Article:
120 yard high hurdles: Gutting
(Pur.); Kelley (Mich.); Gedeon
(Mich.); Hathaway (Northw.); Smith
(Wis.); and Hanson (Minn.). Best
time: Gutting's and Gedeon's :14.4.
100-yard dash: Smith (Mich.);
Davenport (Chic.); Franck (Minn.),;
C. Teufel (Iowa); Piker (Northw.);
Lewis (OSU); C. Culver (Mich.); and
Kauffman (Wis.). Best time: Piker's
:09'..'
440-yard dash: Balyeat (Mich);
Howells (OSU); Breidenbach (Mich);
Billig (Iowa); Sulzman (OSU);
Shackleton (Pur.); Leutritz (Mich.);
and Faulkner (Mich.). Best time:
Sulzman's :47.8.
220-yard dash: F. Teufel (Iowa);
Evans (Minn.); Smith (Mich.);
Boyle (Ind.); Lewis (OSU); C. Cul-
ver (Mich.); Elliott (Ind.); and C.
Teufel (Iowa). Best time: Lewis' :20.8.
220-yard lows: Lostetter (Minn.);
Allen (Ind.); Kelley (Mich.); Gut-
ting (Pur.); Cochran (Ind.); and
Barnard (Mich.). Best time: Coch-
ran's .:23.3.
880-yard run: Bodeau (Pur.);
Graves (Iowa); Yarcho (Ill.); Jester
(Mich.); Buxton (Wis.); Schubert,
(Ill); Eisenhart (OSU); Davidson
(Mich.); and Petrie (Wis.). Best time
Eisenhart's 1:54.5.
Broad jump: Watson (Mich.); Best
(Wis.); Hodgson (Minn.); C. Culver
and F. Culver (Mich.); and Stout
(Ill.); Best jump: Watson's 25 ft.
5% in.
Shot put: Watson (Mich.); Hook
(Mich.); Harris (Ind.); Weber (Pur.);
Sikich (Ill.); and Malisch (Wis.).
Best put: Watson's 52 ft. 6 in. .
Discus throw: Watson (Mich.);
Harris (Ind.); Haviland (Ill.); Hark-
ness (Iowa); Rendleman (Chi.); and
Kulbitski (Minn.). Best throw: Wat-
son's 160 ft. 10% in. (New Big Ten
record.)

Javelin throw: Poorman (Ind.);
Ell and Cooperrider (OSU); Carlsen
and Siefert (Wis.); and Ryan
(Northw.). Best throw: Poorman's
193 ft. 3Y in.

Jack Barry Subdues Gopher

Nine, 5-1
It

Close Finish As Ohio Ace Wins Heat

Michigan Ace
Holds Visitors
To SiX Safeties
Wolverines Even Series
With Minnesota; Cling
To Chance For Title
(Continued from Page 1)

Varsity Snaps Back

a

I 1

-Daily Photo by Freedman
JacK Sulzman, Ohio State quarter mile ace, turned in the fastest 440-
heat of the day when he nosed out Michigan's Jack Leutritz in the Big
Ten trials at Ferry Field. Sulzman's time was :47.8.

Tennis Squad
To Face Il ini
In Meet Today
Weirmen Seeking Big Ten
Victory To Add Seventh
Match ToLong Streak
Riding high on the crest of a six-
match winning streak, the Wolverine
netmen will meet their sixth Big Ten
foe of the year when they tangle with
the Illinois netters this afternoon at
2:30 p.m. at Palmer Field.
The Weirmen defeated the Illini
last year, 5-4, and have been pointing
towards this match for quite a while.
Coach Weir expects quite a battle
from the Illini, especially since the
match might be shortened to seven
points instead of the regular nine.
The matter of finances may prevent
the visitors from bringing more than
five men.
Durst No. 4
The abbreviation would result in
the omission of the number six singles
and number three doubles in which
spots the Wolverines have been con-
sistently victorious. Sam Durst, who
has been alternating between fourth
and sixth spot,, will probably be in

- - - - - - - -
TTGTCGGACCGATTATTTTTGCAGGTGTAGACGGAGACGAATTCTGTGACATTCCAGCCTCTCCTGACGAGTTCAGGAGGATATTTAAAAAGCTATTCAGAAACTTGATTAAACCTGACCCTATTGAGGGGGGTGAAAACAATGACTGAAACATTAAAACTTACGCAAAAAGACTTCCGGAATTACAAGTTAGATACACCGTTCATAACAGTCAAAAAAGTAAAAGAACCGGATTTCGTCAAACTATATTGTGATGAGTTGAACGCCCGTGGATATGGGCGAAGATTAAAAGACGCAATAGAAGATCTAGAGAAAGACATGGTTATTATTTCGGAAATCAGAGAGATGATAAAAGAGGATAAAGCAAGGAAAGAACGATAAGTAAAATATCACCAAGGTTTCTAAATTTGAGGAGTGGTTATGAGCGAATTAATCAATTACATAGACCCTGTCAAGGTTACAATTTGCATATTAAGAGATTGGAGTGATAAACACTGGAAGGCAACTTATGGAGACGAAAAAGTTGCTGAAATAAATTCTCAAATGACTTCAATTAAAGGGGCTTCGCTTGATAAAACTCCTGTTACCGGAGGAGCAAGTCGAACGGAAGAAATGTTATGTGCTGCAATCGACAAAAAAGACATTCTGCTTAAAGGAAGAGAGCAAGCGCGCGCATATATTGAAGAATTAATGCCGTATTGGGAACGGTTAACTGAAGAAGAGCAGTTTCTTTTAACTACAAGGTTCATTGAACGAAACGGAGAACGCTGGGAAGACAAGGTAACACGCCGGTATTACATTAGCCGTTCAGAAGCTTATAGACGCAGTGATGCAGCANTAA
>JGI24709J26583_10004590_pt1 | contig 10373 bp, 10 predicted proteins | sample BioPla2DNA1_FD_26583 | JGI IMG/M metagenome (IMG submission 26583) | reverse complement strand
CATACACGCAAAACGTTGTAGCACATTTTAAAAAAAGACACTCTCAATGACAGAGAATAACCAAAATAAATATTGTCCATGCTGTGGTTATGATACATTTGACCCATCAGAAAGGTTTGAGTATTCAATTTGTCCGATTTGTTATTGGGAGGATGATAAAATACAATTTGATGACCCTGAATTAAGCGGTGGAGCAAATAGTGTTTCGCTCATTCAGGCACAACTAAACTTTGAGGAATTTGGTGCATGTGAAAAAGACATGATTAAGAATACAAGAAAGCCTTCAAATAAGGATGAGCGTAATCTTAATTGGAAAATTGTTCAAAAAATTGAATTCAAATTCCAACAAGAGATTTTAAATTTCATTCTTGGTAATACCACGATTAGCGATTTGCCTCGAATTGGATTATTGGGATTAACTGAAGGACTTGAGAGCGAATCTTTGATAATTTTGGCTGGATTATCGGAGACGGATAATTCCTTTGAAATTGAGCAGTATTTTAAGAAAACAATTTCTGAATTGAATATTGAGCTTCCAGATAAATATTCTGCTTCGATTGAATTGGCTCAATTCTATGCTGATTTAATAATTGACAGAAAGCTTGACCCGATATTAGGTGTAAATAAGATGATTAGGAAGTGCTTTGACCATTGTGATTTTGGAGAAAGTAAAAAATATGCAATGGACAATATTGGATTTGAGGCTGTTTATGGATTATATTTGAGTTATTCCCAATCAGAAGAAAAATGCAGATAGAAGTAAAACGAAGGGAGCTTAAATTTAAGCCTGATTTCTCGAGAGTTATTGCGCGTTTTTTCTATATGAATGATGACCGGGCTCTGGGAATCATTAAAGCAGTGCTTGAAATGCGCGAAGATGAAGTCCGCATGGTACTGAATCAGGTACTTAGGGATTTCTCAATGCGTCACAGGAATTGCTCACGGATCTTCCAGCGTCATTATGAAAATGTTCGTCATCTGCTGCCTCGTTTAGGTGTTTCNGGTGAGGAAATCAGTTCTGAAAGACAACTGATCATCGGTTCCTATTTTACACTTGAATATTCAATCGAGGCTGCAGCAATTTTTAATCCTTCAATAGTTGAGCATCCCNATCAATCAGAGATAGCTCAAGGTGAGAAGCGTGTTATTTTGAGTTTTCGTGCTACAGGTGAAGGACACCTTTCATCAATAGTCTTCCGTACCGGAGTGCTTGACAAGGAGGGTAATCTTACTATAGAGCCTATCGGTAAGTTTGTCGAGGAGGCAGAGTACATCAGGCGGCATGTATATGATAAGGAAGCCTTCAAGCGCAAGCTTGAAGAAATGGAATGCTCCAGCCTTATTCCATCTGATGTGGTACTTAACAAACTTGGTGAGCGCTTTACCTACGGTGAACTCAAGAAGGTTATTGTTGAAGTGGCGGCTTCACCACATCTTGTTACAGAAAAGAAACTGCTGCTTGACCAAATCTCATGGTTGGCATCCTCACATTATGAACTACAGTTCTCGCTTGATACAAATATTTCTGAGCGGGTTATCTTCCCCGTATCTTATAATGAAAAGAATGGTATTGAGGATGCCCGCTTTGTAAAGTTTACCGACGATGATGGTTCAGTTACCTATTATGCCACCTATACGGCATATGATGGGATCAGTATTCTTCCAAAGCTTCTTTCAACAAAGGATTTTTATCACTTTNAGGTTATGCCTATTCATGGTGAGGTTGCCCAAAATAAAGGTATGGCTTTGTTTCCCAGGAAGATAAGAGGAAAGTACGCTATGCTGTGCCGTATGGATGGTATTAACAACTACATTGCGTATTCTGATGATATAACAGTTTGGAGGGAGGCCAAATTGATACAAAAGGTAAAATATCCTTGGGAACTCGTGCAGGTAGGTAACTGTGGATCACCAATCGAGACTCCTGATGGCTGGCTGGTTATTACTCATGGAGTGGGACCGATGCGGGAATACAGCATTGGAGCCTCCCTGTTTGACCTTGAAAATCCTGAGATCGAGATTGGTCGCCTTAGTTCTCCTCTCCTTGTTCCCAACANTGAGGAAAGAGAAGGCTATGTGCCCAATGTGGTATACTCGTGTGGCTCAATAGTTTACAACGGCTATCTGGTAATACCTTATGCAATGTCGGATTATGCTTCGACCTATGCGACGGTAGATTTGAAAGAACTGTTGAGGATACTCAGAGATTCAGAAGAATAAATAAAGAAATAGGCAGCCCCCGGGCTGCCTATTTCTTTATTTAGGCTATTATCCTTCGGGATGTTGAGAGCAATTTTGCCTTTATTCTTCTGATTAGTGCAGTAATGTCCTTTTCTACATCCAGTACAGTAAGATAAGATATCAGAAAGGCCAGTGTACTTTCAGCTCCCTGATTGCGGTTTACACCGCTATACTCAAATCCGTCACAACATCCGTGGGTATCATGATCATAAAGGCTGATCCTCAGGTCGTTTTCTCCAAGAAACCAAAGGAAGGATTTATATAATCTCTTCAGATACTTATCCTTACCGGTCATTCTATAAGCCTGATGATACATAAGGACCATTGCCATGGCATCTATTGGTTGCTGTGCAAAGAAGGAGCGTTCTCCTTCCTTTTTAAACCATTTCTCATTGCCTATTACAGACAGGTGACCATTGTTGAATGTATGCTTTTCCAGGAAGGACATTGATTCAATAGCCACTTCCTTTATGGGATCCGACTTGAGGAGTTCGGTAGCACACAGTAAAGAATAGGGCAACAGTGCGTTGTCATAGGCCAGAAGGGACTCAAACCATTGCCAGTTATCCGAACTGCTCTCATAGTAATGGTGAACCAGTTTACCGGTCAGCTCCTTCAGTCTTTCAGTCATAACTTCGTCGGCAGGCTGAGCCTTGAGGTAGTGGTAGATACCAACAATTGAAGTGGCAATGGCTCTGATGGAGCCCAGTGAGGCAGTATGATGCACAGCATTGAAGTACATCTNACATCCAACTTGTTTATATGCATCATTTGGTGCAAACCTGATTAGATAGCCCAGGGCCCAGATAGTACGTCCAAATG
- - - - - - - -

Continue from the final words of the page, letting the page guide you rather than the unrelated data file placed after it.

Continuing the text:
the former spot, and the third doubles
combination of Durst and Steve Wool-
sey may not see action.
The Illini will be led by Capt. Harry
Chanowitz, who last year was defeat-
ed by John Kidwell, 6-4, 6-2. Other
members on the Illini squad who
played in last year's match are: ex-
captain Bill McCoy and John Schu-
der. McCoy played number one spot
and defeated Captain Neil Levenson,
while Schuder was defeated by Hank
Cohen.
An All-Important Match
Today's match will be \a decisive
factor in determining the year's out-
come for the Weirmen. A win over
the Illini, who finished fourth in the
Conference standings last year,
would mark Michigan's thirteenth in
16 matches, and at the same time
would lift the team's status in the
Conference seedings.

Linksmen Play
Indiana Team
Conference Foes Tee Off
In Play'At_7:30 A.M.
Michigan's golf squad will rise with
the sun this morning in order to get
an early crack at par, and the Univer-
sity of Indiana team, in their last
home stand of the season. The
teams will tee off for the best ball
matches at 7:30 a.m.
Coach Courtright is undecided as
to his lineup, and Jack Emery, Jim
Loar, Capt. Bob Palmer, Ly'nn Riess
and Tom Tussing will all see action
if Professor Willis brings a six-man
team. However, the Wolverine men-
tor will turn to his strong reserve
list for replacements in both the best
ball and individual matches.
Emery Leads Squad
Jack Emery will remain in the
first-place slot for the home team,
and will face Hoosier Captain Walter
Cisco from that position in the in-
dividual play.
The number two position will be
held down as usual by Jim Loar, and
he will oppose Pete Grant. The West
Virginia senior will also team up with
Emery in the best ball play against
the formidable combination of Cisco
and Grant.
Palmer At No. 3
If six men play for the Hoosiers,
Frank Penning will probably furnish
Captain Palmer his opposition in
number three position. Either Tuss-
ing or Loar will play in the next spot
against Jack Mueller. Penning and
Mueller will combine in the best ball
matches, but whether they will play
second or third is not certain.
Bob Sill and Bill Horton will be
the other two men if six men come.
They have been playing in the second
best ball matches all season, but may
be shifted for the Michigan match.
Al

Sweeney as he attempted to field
Walt Peckinpaugh's grounder. Swee-
ney was disconcerted, bobbled the